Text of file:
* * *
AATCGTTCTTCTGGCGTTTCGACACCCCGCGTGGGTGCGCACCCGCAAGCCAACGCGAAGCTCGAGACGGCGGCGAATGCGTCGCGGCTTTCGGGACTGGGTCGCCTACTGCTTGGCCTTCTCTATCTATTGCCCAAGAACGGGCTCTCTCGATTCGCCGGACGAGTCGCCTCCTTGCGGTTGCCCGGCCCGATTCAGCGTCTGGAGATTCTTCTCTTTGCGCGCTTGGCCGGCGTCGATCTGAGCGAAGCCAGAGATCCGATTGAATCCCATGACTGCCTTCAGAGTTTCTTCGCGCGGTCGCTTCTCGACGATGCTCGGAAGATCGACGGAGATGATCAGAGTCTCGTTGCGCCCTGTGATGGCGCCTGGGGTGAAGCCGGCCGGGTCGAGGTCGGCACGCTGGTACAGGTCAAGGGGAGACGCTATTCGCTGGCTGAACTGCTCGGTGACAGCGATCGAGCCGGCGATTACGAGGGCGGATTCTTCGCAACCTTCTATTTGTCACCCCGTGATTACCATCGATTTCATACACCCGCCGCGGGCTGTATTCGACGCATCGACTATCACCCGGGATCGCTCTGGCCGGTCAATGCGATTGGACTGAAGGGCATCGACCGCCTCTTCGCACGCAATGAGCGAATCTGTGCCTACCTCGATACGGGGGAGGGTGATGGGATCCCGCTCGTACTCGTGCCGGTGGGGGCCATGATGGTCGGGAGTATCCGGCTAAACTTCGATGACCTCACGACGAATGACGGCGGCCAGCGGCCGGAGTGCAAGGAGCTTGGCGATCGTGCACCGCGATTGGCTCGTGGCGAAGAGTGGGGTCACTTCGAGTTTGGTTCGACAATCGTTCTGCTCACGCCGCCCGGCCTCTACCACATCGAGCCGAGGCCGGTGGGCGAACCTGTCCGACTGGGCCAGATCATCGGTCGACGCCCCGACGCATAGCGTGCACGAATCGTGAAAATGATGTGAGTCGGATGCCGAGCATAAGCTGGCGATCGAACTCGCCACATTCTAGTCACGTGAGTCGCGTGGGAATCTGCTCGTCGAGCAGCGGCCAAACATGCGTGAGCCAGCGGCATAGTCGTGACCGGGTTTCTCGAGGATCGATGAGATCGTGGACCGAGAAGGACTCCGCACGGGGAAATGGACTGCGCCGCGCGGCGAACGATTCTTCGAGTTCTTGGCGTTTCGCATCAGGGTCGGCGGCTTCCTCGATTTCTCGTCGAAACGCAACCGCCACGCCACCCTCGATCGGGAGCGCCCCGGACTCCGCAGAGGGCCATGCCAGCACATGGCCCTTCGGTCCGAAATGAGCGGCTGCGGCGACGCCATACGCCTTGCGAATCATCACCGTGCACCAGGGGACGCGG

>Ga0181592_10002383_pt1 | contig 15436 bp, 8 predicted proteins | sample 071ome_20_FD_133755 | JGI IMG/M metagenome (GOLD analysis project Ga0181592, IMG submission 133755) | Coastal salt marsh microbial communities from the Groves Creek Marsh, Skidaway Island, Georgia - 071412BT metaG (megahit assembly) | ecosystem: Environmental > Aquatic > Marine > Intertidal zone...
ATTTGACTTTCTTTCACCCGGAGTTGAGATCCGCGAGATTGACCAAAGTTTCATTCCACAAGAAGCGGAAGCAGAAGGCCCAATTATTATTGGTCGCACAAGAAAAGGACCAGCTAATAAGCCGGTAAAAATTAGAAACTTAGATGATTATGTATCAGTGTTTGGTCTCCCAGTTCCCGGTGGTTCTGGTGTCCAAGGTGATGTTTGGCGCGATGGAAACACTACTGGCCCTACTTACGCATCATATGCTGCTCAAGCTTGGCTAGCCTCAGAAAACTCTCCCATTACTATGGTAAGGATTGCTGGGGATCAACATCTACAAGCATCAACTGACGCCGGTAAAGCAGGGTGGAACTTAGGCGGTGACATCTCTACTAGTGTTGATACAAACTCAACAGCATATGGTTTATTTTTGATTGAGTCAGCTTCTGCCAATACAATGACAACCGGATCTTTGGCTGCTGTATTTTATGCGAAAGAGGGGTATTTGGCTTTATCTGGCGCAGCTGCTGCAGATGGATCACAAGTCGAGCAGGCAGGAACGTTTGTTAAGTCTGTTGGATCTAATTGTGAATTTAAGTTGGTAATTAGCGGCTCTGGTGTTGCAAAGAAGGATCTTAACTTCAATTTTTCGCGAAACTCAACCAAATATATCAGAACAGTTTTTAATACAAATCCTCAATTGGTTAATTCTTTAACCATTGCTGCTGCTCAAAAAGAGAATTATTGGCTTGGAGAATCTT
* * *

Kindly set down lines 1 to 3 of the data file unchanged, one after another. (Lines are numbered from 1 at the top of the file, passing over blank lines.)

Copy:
AATCGTTCTTCTGGCGTTTCGACACCCCGCGTGGGTGCGCACCCGCAAGCCAACGCGAAGCTCGAGACGGCGGCGAATGCGTCGCGGCTTTCGGGACTGGGTCGCCTACTGCTTGGCCTTCTCTATCTATTGCCCAAGAACGGGCTCTCTCGATTCGCCGGACGAGTCGCCTCCTTGCGGTTGCCCGGCCCGATTCAGCGTCTGGAGATTCTTCTCTTTGCGCGCTTGGCCGGCGTCGATCTGAGCGAAGCCAGAGATCCGATTGAATCCCATGACTGCCTTCAGAGTTTCTTCGCGCGGTCGCTTCTCGACGATGCTCGGAAGATCGACGGAGATGATCAGAGTCTCGTTGCGCCCTGTGATGGCGCCTGGGGTGAAGCCGGCCGGGTCGAGGTCGGCACGCTGGTACAGGTCAAGGGGAGACGCTATTCGCTGGCTGAACTGCTCGGTGACAGCGATCGAGCCGGCGATTACGAGGGCGGATTCTTCGCAACCTTCTATTTGTCACCCCGTGATTACCATCGATTTCATACACCCGCCGCGGGCTGTATTCGACGCATCGACTATCACCCGGGATCGCTCTGGCCGGTCAATGCGATTGGACTGAAGGGCATCGACCGCCTCTTCGCACGCAATGAGCGAATCTGTGCCTACCTCGATACGGGGGAGGGTGATGGGATCCCGCTCGTACTCGTGCCGGTGGGGGCCATGATGGTCGGGAGTATCCGGCTAAACTTCGATGACCTCACGACGAATGACGGCGGCCAGCGGCCGGAGTGCAAGGAGCTTGGCGATCGTGCACCGCGATTGGCTCGTGGCGAAGAGTGGGGTCACTTCGAGTTTGGTTCGACAATCGTTCTGCTCACGCCGCCCGGCCTCTACCACATCGAGCCGAGGCCGGTGGGCGAACCTGTCCGACTGGGCCAGATCATCGGTCGACGCCCCGACGCATAGCGTGCACGAATCGTGAAAATGATGTGAGTCGGATGCCGAGCATAAGCTGGCGATCGAACTCGCCACATTCTAGTCACGTGAGTCGCGTGGGAATCTGCTCGTCGAGCAGCGGCCAAACATGCGTGAGCCAGCGGCATAGTCGTGACCGGGTTTCTCGAGGATCGATGAGATCGTGGACCGAGAAGGACTCCGCACGGGGAAATGGACTGCGCCGCGCGGCGAACGATTCTTCGAGTTCTTGGCGTTTCGCATCAGGGTCGGCGGCTTCCTCGATTTCTCGTCGAAACGCAACCGCCACGCCACCCTCGATCGGGAGCGCCCCGGACTCCGCAGAGGGCCATGCCAGCACATGGCCCTTCGGTCCGAAATGAGCGGCTGCGGCGACGCCATACGCCTTGCGAATCATCACCGTGCACCAGGGGACGCGG

>Ga0181592_10002383_pt1 | contig 15436 bp, 8 predicted proteins | sample 071ome_20_FD_133755 | JGI IMG/M metagenome (GOLD analysis project Ga0181592, IMG submission 133755) | Coastal salt marsh microbial communities from the Groves Creek Marsh, Skidaway Island, Georgia - 071412BT metaG (megahit assembly) | ecosystem: Environmental > Aquatic > Marine > Intertidal zone...
ATTTGACTTTCTTTCACCCGGAGTTGAGATCCGCGAGATTGACCAAAGTTTCATTCCACAAGAAGCGGAAGCAGAAGGCCCAATTATTATTGGTCGCACAAGAAAAGGACCAGCTAATAAGCCGGTAAAAATTAGAAACTTAGATGATTATGTATCAGTGTTTGGTCTCCCAGTTCCCGGTGGTTCTGGTGTCCAAGGTGATGTTTGGCGCGATGGAAACACTACTGGCCCTACTTACGCATCATATGCTGCTCAAGCTTGGCTAGCCTCAGAAAACTCTCCCATTACTATGGTAAGGATTGCTGGGGATCAACATCTACAAGCATCAACTGACGCCGGTAAAGCAGGGTGGAACTTAGGCGGTGACATCTCTACTAGTGTTGATACAAACTCAACAGCATATGGTTTATTTTTGATTGAGTCAGCTTCTGCCAATACAATGACAACCGGATCTTTGGCTGCTGTATTTTATGCGAAAGAGGGGTATTTGGCTTTATCTGGCGCAGCTGCTGCAGATGGATCACAAGTCGAGCAGGCAGGAACGTTTGTTAAGTCTGTTGGATCTAATTGTGAATTTAAGTTGGTAATTAGCGGCTCTGGTGTTGCAAAGAAGGATCTTAACTTCAATTTTTCGCGAAACTCAACCAAATATATCAGAACAGTTTTTAATACAAATCCTCAATTGGTTAATTCTTTAACCATTGCTGCTGCTCAAAAAGAGAATTATTGGCTTGGAGAATCTT